When the coffee cherries are looking red and plump it means they are ripe for the picking! Coffee trees are usually harvested once a year, and the process is quite labour intensive. The trees are either stripped by hand, machine or a combination of the two. The particular time the beans are harvested will change the way they taste in your cup.
There are two main harvesting techniques: Strip Harvesting or Selective Harvesting.
Selective harvesting is where the ripe cherries are handpicked. Only the ripe cherries are picked, while the unripe cherries are left of the tree, to be reassessed a few weeks later. This process is repeated until all the viable coffee has been picked.
This is a labour intensive process but you get much more consistency in the end as any cherries with defects won’t be picked and only the best, most perfect beans will be selected.
Strip harvesting is where all the coffee fruit is mechanically stripped from the trees, in one go. This results in harvests of varying maturation levels but is much less intensive and inexpensive. They usually wait until the middle of the harvest season when the majority of cherries are ripened so that there isn’t a huge variation between the unripe and ripe ones. This is the less desirable way to select cherries as unripe cherries will taste very different from the ripe ones even after they are processed and roasted.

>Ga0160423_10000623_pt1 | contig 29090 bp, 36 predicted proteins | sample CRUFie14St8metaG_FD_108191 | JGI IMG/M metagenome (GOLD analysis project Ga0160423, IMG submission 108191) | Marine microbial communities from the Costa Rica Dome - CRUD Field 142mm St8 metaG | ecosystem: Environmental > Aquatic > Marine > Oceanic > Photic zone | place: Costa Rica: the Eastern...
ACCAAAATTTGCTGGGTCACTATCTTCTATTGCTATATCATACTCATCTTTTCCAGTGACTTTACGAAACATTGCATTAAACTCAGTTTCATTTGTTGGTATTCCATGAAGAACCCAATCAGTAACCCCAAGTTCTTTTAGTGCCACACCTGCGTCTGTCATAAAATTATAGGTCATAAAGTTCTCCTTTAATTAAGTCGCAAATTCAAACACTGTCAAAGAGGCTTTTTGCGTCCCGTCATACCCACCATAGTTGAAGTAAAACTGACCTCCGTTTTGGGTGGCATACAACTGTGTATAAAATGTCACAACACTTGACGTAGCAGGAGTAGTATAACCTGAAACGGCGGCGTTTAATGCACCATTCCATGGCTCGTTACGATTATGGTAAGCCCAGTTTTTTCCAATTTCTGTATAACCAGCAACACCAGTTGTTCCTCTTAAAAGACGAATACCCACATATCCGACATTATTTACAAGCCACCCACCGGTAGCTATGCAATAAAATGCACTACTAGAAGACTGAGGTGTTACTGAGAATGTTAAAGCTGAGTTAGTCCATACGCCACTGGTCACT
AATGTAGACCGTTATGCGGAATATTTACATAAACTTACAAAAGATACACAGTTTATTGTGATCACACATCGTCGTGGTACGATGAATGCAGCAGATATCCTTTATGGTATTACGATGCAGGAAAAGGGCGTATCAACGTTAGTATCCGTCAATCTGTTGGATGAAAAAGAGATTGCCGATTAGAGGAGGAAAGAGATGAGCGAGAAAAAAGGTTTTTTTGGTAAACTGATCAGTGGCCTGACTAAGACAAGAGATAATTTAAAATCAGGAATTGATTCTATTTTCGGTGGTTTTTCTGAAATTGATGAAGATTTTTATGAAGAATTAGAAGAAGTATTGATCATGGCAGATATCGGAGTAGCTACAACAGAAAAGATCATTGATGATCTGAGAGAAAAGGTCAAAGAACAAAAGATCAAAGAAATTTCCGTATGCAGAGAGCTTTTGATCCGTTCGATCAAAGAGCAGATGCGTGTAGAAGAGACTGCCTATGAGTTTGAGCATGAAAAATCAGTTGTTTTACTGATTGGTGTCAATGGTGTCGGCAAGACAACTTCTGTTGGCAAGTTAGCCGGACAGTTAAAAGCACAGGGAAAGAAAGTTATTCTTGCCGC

Once they are harvested they are ready for processing and this is where the flavours can be drastically altered.


Once the cherries have been picked, it’s time to remove the outer fleshy part of the fruit to get to the little green bean inside. There are a few ways to do this, and the way they are processed depends on the tradition of the farm, their access to resources and what will make the particular bean taste the best in the end. The main processing methods are dry, semi-dry and wet washed. All three methods remove the skin from the bean, the dry method waits for the flesh to dry out and falls away from the bean, the semi-dry method uses a combination of water and machinery to remove the flesh and the wet method just uses water to soak the fruit off. Each processing method leaves the fruit on for varying amounts of time, which gives differing time for the sugars in the fruit to absorb into the bean.

Once the fruit has been removed the beans need to be dried out to the perfect 11% moisture content. This can be done on raised beds similar to the dry method above, but large drying machinery can also be utilised depending on what’s available.